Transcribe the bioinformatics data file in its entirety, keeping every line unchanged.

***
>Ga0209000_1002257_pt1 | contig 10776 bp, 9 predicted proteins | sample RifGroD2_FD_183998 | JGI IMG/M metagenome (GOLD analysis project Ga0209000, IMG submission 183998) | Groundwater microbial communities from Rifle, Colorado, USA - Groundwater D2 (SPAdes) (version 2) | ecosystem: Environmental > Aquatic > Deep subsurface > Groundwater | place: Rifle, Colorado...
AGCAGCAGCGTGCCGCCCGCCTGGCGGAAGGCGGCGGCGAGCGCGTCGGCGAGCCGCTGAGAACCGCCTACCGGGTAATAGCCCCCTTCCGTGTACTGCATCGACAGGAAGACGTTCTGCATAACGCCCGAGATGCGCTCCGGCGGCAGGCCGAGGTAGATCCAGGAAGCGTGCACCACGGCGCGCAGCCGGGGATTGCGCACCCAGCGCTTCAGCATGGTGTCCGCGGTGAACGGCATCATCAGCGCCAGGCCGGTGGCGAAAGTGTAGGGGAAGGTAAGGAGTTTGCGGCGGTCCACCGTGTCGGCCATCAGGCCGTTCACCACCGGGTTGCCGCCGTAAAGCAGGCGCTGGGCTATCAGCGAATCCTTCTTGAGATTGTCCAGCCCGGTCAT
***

>Ga0209000_1002257_pt1 | contig 10776 bp, 9 predicted proteins | sample RifGroD2_FD_183998 | JGI IMG/M metagenome (GOLD analysis project Ga0209000, IMG submission 183998) | Groundwater microbial communities from Rifle, Colorado, USA - Groundwater D2 (SPAdes) (version 2) | ecosystem: Environmental > Aquatic > Deep subsurface > Groundwater | place: Rifle, Colorado...
AGCAGCAGCGTGCCGCCCGCCTGGCGGAAGGCGGCGGCGAGCGCGTCGGCGAGCCGCTGAGAACCGCCTACCGGGTAATAGCCCCCTTCCGTGTACTGCATCGACAGGAAGACGTTCTGCATAACGCCCGAGATGCGCTCCGGCGGCAGGCCGAGGTAGATCCAGGAAGCGTGCACCACGGCGCGCAGCCGGGGATTGCGCACCCAGCGCTTCAGCATGGTGTCCGCGGTGAACGGCATCATCAGCGCCAGGCCGGTGGCGAAAGTGTAGGGGAAGGTAAGGAGTTTGCGGCGGTCCACCGTGTCGGCCATCAGGCCGTTCACCACCGGGTTGCCGCCGTAAAGCAGGCGCTGGGCTATCAGCGAATCCTTCTTGAGATTGTCCAGCCCGGTCAT